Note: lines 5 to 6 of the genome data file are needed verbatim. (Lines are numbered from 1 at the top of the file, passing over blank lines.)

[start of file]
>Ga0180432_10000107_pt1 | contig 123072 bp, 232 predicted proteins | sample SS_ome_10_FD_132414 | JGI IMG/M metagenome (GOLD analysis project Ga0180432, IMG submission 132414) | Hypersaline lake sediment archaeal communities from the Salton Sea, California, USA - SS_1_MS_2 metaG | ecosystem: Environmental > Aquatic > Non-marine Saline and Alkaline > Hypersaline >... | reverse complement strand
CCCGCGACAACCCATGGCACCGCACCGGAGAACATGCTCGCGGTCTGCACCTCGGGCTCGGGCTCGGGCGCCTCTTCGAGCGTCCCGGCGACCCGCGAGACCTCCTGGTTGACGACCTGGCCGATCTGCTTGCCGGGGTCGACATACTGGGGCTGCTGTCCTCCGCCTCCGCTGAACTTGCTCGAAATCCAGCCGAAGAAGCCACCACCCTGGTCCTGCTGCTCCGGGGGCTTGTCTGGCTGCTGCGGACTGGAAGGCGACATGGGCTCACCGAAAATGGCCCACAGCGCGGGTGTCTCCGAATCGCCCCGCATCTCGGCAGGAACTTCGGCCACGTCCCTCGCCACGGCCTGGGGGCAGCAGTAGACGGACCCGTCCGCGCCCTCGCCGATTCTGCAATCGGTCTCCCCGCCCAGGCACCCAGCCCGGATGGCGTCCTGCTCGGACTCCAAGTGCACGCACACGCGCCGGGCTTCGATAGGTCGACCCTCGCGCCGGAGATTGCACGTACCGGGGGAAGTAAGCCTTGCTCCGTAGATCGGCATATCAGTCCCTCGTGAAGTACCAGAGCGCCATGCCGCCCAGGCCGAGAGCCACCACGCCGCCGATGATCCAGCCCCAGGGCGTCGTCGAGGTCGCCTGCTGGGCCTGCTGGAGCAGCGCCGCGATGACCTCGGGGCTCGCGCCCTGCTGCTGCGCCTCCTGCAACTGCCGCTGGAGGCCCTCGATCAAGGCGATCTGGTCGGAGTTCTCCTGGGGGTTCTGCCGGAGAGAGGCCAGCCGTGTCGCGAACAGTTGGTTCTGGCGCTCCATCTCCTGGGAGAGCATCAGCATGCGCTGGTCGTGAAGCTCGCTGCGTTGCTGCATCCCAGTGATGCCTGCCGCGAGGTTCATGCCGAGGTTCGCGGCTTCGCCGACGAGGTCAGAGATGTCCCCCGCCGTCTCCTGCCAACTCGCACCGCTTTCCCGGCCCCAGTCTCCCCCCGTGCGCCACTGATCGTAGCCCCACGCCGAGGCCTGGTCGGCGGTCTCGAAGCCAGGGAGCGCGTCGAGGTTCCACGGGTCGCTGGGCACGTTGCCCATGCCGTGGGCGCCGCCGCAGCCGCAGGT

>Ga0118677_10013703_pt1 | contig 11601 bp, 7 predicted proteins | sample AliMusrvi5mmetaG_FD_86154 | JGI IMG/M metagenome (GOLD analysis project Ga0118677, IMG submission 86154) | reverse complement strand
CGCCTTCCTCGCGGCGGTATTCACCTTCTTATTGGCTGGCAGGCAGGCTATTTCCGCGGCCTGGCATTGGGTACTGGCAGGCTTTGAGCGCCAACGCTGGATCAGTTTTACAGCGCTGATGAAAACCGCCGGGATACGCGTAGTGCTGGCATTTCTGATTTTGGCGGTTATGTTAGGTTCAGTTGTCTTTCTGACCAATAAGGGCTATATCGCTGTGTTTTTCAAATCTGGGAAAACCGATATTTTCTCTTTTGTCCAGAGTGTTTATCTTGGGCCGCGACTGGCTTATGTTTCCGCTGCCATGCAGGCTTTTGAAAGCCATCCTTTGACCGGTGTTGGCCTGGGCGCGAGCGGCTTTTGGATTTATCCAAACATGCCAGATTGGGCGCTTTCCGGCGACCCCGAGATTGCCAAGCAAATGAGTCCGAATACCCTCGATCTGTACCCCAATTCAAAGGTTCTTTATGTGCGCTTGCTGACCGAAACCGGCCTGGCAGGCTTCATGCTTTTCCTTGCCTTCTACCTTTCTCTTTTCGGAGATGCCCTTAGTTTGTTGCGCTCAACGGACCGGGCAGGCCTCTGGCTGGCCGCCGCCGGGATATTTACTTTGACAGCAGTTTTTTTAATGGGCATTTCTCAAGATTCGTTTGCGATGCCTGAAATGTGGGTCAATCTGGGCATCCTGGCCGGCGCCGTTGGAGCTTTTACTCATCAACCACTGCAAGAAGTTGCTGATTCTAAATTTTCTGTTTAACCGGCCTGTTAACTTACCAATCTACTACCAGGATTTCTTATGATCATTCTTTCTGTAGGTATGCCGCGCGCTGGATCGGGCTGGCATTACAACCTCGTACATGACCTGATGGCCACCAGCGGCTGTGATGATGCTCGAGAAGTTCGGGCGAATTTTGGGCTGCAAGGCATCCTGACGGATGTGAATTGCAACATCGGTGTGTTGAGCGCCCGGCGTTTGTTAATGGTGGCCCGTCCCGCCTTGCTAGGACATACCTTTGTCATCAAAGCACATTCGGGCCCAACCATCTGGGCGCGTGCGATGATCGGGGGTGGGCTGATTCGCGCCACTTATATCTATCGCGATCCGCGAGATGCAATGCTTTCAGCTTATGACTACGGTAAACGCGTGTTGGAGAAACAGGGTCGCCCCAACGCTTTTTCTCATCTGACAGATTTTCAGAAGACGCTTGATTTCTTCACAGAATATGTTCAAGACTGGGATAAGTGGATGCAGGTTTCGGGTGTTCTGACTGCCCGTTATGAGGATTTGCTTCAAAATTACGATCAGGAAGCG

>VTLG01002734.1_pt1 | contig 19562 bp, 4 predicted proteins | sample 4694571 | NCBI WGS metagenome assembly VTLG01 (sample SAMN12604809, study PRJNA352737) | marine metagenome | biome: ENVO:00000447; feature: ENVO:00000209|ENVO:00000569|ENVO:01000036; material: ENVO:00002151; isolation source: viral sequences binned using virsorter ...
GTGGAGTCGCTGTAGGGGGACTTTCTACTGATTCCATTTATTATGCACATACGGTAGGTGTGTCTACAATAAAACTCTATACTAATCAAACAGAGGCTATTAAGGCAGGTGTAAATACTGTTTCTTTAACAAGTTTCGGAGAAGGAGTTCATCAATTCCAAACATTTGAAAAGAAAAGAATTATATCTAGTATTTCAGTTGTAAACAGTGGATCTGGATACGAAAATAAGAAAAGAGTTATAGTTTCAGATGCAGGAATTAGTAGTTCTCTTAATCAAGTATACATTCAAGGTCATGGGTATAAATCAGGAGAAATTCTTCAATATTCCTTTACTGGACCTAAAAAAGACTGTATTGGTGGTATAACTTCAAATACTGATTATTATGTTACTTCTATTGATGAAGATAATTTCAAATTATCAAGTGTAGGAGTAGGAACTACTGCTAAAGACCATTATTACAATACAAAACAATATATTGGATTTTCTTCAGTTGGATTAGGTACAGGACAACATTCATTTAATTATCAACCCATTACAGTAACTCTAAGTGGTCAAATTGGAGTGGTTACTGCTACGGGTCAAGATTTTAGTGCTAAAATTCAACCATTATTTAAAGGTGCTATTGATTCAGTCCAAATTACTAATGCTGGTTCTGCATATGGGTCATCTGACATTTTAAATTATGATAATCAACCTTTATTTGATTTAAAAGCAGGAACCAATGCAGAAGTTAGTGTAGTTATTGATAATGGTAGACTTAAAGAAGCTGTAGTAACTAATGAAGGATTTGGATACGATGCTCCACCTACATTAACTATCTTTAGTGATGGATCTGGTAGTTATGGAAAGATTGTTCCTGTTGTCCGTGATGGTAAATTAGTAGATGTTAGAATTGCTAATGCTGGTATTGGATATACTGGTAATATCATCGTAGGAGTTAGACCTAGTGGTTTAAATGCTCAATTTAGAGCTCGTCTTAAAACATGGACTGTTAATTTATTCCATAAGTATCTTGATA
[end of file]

>VTLG01002734.1_pt1 | contig 19562 bp, 4 predicted proteins | sample 4694571 | NCBI WGS metagenome assembly VTLG01 (sample SAMN12604809, study PRJNA352737) | marine metagenome | biome: ENVO:00000447; feature: ENVO:00000209|ENVO:00000569|ENVO:01000036; material: ENVO:00002151; isolation source: viral sequences binned using virsorter ...
GTGGAGTCGCTGTAGGGGGACTTTCTACTGATTCCATTTATTATGCACATACGGTAGGTGTGTCTACAATAAAACTCTATACTAATCAAACAGAGGCTATTAAGGCAGGTGTAAATACTGTTTCTTTAACAAGTTTCGGAGAAGGAGTTCATCAATTCCAAACATTTGAAAAGAAAAGAATTATATCTAGTATTTCAGTTGTAAACAGTGGATCTGGATACGAAAATAAGAAAAGAGTTATAGTTTCAGATGCAGGAATTAGTAGTTCTCTTAATCAAGTATACATTCAAGGTCATGGGTATAAATCAGGAGAAATTCTTCAATATTCCTTTACTGGACCTAAAAAAGACTGTATTGGTGGTATAACTTCAAATACTGATTATTATGTTACTTCTATTGATGAAGATAATTTCAAATTATCAAGTGTAGGAGTAGGAACTACTGCTAAAGACCATTATTACAATACAAAACAATATATTGGATTTTCTTCAGTTGGATTAGGTACAGGACAACATTCATTTAATTATCAACCCATTACAGTAACTCTAAGTGGTCAAATTGGAGTGGTTACTGCTACGGGTCAAGATTTTAGTGCTAAAATTCAACCATTATTTAAAGGTGCTATTGATTCAGTCCAAATTACTAATGCTGGTTCTGCATATGGGTCATCTGACATTTTAAATTATGATAATCAACCTTTATTTGATTTAAAAGCAGGAACCAATGCAGAAGTTAGTGTAGTTATTGATAATGGTAGACTTAAAGAAGCTGTAGTAACTAATGAAGGATTTGGATACGATGCTCCACCTACATTAACTATCTTTAGTGATGGATCTGGTAGTTATGGAAAGATTGTTCCTGTTGTCCGTGATGGTAAATTAGTAGATGTTAGAATTGCTAATGCTGGTATTGGATATACTGGTAATATCATCGTAGGAGTTAGACCTAGTGGTTTAAATGCTCAATTTAGAGCTCGTCTTAAAACATGGACTGTTAATTTATTCCATAAGTATCTTGATA